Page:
MY “SCARY TALES” BOOKS are often wildly popular on school visits. Though the books seem to hit that sweet spot of grades 3-5, I’ve met very young readers who are impervious to fear, second graders who love them, and also, by design, readers in uppers grades and middle school who have enjoyed this high-interest, low-reading level stories with the super cool artwork by Iacopo Bruno. For some, their first successful reading experience of a full-length book that is not heavily illustrated. Here I read from the first two chapters of GOODNIGHT, ZOMBIE. 

 

I’LL CONTINUE TO POST MORE VIDEOS — including a full reading of “ZOMBIE” — as time allows. Please, by all means, feel free to share these videos far and wide. Obviously, if I hear positive reports, I’ll be encouraged to do more. Thanks for stopping by.

Working on My Gratefulness: “Scary Tales” Given the Manga Treatment

Somehow I’m going to have to become a more positive person. This job, you know. It has so many beautiful, rewarding aspects to it. Yet it’s easy for me to fall down that rabbit hole of negativity. It’s how I roll. The good books that don’t sell. The rejections. The struggle to earn enough money. And on and on.

It’s all so dumb. I don’t control those things. All I can do is . . . the best I can do. What happens after that is beyond my grasp.

And sometimes — quite often, really — amazing things come back to me. Kind words. Fabulous partnerships with illustrators. School visits. Even awards, books that get recognized.

I think that’s it, actually. We all want to be seen. This is true in all aspects of life. In our work, in our relationships. “I see you.” I guess that’s the thing with awards and starred reviews and invitations to visit schools and fan letters. In those instances, the world says, “I see you.” It’s all we can ask.

One of the really fun things is when a book gets translated into different languages. I’ve been lucky to see some of my titles in French, German, Spanish, Arabic, Korean, and more. This is one of my favorites, a Japanese translation of a zombie story from my “Scary Tales” series. This kind of thing just mysteriously happens. Rights are sold, talented people get to work, and I don’t do a blessed thing.

So cool, right?

(Working on my gratefulness.)

Fan Mail Wednesday #286: Inspired by “The Twilight Zone”

 

This one comes from Seattle, via a terrific tutor who went the extra yard for her student . . .

Dear Mr. Preller, 
My tutor and I were reading your book, Scary Tales: I Scream, You Scream and we loved it a lot.  We reached the end of the book and you left it on a cliffhanger.  We thought that it would be awesome if you could make a sequel to this book. I would love it if we could know what happens to Sam and Andy and Mr. Overstreet.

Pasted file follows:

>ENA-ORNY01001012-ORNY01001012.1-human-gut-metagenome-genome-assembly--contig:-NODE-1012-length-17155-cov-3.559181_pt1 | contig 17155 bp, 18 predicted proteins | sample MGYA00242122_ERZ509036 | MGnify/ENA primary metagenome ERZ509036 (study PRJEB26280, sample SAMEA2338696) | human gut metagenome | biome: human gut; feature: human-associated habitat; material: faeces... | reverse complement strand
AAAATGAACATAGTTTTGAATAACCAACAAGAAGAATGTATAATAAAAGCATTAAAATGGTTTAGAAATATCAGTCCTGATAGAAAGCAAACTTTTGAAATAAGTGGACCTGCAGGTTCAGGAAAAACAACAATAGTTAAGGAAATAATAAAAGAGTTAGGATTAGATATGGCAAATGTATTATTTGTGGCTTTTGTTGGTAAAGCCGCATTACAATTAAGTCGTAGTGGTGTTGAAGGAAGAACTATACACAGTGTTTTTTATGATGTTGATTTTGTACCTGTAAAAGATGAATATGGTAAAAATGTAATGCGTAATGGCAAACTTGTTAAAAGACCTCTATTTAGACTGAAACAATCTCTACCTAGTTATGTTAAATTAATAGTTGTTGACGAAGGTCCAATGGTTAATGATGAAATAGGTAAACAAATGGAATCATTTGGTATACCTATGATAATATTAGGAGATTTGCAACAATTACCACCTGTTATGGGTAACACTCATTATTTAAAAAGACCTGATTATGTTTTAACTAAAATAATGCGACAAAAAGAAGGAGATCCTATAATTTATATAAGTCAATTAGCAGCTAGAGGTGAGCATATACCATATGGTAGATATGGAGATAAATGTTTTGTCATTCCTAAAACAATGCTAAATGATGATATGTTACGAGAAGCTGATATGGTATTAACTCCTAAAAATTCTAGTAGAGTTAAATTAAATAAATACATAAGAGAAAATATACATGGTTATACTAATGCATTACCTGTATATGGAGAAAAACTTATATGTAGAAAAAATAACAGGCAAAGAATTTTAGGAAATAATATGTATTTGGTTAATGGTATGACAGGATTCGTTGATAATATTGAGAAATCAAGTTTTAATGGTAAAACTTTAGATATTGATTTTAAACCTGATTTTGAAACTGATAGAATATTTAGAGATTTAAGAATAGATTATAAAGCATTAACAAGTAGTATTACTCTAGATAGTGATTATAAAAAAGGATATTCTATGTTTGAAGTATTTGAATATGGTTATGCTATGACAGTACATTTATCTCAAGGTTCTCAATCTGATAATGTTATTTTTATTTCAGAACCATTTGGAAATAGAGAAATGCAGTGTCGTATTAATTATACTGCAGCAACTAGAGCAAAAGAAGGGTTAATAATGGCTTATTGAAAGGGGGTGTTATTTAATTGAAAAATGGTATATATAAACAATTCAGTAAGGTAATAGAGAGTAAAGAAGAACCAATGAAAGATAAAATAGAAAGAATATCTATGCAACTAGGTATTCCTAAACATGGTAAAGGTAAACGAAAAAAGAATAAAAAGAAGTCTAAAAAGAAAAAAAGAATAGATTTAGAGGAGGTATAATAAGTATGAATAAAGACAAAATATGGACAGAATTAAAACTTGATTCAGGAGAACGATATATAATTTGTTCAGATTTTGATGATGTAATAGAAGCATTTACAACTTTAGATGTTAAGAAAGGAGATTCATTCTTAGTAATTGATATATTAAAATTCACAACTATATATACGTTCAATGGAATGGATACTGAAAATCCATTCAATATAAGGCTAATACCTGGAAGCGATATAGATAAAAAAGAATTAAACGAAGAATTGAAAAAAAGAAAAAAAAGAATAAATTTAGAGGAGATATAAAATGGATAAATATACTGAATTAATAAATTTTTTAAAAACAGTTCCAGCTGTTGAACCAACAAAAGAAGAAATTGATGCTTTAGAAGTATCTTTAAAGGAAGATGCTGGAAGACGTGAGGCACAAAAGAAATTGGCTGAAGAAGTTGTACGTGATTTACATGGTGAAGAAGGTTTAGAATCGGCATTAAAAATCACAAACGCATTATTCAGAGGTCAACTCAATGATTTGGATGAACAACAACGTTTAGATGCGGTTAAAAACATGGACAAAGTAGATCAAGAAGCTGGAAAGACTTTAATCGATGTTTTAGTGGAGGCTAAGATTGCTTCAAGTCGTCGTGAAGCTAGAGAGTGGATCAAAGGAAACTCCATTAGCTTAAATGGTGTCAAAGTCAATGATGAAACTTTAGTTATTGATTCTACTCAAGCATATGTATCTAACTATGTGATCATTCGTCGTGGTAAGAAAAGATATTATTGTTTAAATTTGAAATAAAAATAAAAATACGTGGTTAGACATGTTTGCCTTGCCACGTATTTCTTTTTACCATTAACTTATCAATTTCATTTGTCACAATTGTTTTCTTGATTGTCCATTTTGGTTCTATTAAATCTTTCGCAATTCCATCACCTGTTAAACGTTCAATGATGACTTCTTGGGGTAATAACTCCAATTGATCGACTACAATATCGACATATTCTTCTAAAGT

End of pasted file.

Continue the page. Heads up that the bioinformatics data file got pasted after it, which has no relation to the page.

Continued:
I love this kind of story telling. I love scary books and after reading this book you’re my go to author for scary books.   
Are you going to make a new book for Sam and Andy?  
I think your work is great.  If you could make a new book it would definitely be a book I would tell my friends about.
I think you are a genius.
Sincerely,
Oscar
P.S.  I am using my tutor’s email to write to you.  

 

I replied . . .
Oscar!
Thank you so much for this outrageously kind letter. Genius? I’m afraid not! But I’m very glad you found my “Scary Tales” series — there are 6 books in all — maybe more to come someday. We can only hope.
Don’t you love Iacopo Bruno’s illustrations? I sure do. 
Have you ever heard of Fan Fiction? It’s where readers respond to books . . . by writing. Each new writer takes on those same characters to explore new adventures, new situations. By all means, feel free to write a scene or an entire story based on what you think could happen in a sequel. And if you do write something, send it my way!
For this series of books, I was very much inspired by the old “Twilight Zone” show. Each episode was different — new characters, new situations, and often different genres — but each one provided a unique twist. Viewers always got that “Twilight Zone” experience. I’ve tried to achieve that format and feeling in these six books. These days, I’m super excited that Jordan Peele is bringing back a new Twilight Zone for your generation. 
My new scary story is actually realistic fiction. A wilderness survival story titled Blood Mountain. A brother and a sister lost in the mountains. It comes out in October and I’m so proud of it. 
Please thank your most excellent tutor for sharing my books with you. 
My very best,
James Preller